According to the Washington Post, "A bipartisan pair of Senate leaders have introduced a first-of-its-kind bill aimed at stopping terrorist suspects such as the would-be Times Square bomber from hiding their identities by using prepaid cellphones to plot their attacks." The proposal says the term of retention by the phone companies should last until eighteen months after deactivation.
At least The Post mentions some of the problems, which is better than many others covering the story. They cover the need for anonymous communications for battered spouses, whistleblowers, and others. They also note the concern that it could be a precursor to registered-only communications on the Internet.
Mobiledia quotes Chuck Schumer as, ""This proposal is overdue because for years terrorists, drug kingpins and gang members have stayed one step ahead of the law by using prepaid phones that are hard to trace," said Schumer. "There's no reason why it should still be this easy for terror plotters to cover their tracks."
Mobiledia goes on to compare freedoms about electronics in the US to, of all places, Thailand, Singapore, and Australia. "Several countries, including Australia, Germany, Japan, Norway, Singapore, South Africa, Switzerland and Thailand, already require prepaid buyers to register their information."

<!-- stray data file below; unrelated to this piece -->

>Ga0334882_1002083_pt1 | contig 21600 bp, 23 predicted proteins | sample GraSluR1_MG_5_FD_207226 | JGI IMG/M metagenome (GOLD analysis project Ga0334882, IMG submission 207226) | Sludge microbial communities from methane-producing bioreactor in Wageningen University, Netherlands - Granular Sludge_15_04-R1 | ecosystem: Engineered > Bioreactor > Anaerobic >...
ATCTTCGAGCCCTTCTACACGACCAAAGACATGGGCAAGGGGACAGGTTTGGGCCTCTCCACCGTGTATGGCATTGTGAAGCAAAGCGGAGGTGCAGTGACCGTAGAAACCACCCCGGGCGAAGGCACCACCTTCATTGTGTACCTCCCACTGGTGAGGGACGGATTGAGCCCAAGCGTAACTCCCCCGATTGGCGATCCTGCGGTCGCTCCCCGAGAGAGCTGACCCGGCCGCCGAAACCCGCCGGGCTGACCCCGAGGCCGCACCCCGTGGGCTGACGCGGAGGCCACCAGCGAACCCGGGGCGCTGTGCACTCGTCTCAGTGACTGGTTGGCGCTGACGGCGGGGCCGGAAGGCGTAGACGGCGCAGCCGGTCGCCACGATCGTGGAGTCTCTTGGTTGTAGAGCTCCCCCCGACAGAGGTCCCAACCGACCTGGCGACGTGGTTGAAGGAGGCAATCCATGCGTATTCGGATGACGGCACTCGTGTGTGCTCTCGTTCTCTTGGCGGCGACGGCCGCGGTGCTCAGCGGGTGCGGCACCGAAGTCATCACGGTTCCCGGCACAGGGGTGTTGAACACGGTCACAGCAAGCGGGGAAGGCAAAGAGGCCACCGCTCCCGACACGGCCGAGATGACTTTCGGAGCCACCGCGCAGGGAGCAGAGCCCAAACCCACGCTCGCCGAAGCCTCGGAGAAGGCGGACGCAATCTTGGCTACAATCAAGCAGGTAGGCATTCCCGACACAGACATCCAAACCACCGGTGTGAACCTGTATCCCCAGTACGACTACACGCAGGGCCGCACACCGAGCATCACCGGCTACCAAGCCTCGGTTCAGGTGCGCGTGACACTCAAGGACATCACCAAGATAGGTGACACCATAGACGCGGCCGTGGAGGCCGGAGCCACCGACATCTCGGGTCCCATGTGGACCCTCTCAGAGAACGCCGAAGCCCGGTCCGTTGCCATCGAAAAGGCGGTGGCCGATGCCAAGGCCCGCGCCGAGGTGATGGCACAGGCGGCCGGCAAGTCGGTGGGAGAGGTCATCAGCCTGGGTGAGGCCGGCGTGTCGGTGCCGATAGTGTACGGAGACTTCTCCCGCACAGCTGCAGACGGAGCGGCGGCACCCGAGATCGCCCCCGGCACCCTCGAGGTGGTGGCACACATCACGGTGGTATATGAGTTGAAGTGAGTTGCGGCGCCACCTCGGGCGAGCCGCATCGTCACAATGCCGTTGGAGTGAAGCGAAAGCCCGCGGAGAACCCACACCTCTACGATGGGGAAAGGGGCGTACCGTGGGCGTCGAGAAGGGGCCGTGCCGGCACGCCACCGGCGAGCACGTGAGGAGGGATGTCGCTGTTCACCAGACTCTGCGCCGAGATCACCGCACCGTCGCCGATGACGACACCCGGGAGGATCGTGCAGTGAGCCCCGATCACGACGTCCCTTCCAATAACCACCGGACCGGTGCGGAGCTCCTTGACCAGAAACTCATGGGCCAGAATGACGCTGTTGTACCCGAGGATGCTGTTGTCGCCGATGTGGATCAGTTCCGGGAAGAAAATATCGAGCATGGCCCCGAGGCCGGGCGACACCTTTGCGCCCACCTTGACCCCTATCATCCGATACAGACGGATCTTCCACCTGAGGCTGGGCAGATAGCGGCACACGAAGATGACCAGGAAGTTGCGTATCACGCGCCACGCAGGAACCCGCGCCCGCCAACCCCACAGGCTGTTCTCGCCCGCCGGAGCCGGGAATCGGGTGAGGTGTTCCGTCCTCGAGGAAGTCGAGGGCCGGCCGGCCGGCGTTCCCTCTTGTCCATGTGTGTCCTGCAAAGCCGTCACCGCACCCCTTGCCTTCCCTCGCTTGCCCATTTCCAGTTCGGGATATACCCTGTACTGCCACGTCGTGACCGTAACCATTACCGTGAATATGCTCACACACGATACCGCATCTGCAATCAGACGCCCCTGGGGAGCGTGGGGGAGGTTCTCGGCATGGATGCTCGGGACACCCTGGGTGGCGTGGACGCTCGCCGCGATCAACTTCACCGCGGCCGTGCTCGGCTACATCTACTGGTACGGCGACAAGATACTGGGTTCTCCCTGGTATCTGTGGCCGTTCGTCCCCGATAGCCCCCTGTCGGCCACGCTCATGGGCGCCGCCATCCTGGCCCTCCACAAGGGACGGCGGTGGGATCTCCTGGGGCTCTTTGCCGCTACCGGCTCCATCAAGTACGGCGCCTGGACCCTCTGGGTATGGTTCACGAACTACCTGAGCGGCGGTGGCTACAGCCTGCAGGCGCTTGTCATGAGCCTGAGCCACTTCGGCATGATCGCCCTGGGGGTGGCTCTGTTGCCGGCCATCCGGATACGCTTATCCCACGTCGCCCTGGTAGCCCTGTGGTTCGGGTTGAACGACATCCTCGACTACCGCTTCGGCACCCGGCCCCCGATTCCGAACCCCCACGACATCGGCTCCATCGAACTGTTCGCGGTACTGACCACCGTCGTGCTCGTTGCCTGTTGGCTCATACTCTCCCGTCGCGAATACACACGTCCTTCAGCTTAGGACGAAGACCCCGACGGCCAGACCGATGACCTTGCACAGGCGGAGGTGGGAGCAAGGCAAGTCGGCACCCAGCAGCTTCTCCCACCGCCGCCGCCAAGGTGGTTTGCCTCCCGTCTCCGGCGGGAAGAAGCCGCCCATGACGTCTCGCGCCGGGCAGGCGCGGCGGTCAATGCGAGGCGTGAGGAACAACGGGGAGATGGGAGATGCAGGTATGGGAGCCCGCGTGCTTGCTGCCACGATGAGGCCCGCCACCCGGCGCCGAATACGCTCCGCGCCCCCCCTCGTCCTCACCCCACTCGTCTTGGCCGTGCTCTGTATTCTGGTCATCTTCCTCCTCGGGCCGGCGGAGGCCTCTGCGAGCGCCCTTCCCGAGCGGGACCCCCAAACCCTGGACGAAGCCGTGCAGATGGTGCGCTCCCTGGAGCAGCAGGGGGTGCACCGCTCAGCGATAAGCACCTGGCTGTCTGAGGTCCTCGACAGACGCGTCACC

According to Rueters, Republican John Conryn is quoted as, "A major lesson we've learned from the investigation and arrest of Faisal Shahzad is that we must require individuals purchasing a prepaid cell phone in this country to provide verified identifying information," Cornyn said (emphasis added by submitter to Slashdot).
Michael McAuliff of The New York Daily News editorializes, "We suspect most people will like this measure, but the phone companies, libertarians, and immigrant groups may not be pleased."
Is this really an important power of government, or is it just more grabbing of the privacy and security of normal Americans using a questionable rallying cry?"
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